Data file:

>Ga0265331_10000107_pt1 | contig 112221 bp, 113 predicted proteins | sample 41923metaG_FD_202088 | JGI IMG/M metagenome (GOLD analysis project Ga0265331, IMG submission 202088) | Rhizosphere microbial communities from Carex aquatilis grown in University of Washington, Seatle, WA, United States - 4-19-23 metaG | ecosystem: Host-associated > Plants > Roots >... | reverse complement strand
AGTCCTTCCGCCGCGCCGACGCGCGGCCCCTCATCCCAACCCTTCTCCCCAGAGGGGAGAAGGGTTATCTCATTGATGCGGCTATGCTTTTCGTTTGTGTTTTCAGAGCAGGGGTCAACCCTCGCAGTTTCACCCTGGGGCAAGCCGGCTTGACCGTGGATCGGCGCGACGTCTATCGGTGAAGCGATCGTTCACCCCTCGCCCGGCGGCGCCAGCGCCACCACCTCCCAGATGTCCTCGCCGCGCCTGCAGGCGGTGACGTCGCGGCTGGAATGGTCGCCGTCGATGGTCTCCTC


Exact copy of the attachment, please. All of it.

>Ga0265331_10000107_pt1 | contig 112221 bp, 113 predicted proteins | sample 41923metaG_FD_202088 | JGI IMG/M metagenome (GOLD analysis project Ga0265331, IMG submission 202088) | Rhizosphere microbial communities from Carex aquatilis grown in University of Washington, Seatle, WA, United States - 4-19-23 metaG | ecosystem: Host-associated > Plants > Roots >... | reverse complement strand
AGTCCTTCCGCCGCGCCGACGCGCGGCCCCTCATCCCAACCCTTCTCCCCAGAGGGGAGAAGGGTTATCTCATTGATGCGGCTATGCTTTTCGTTTGTGTTTTCAGAGCAGGGGTCAACCCTCGCAGTTTCACCCTGGGGCAAGCCGGCTTGACCGTGGATCGGCGCGACGTCTATCGGTGAAGCGATCGTTCACCCCTCGCCCGGCGGCGCCAGCGCCACCACCTCCCAGATGTCCTCGCCGCGCCTGCAGGCGGTGACGTCGCGGCTGGAATGGTCGCCGTCGATGGTCTCCTC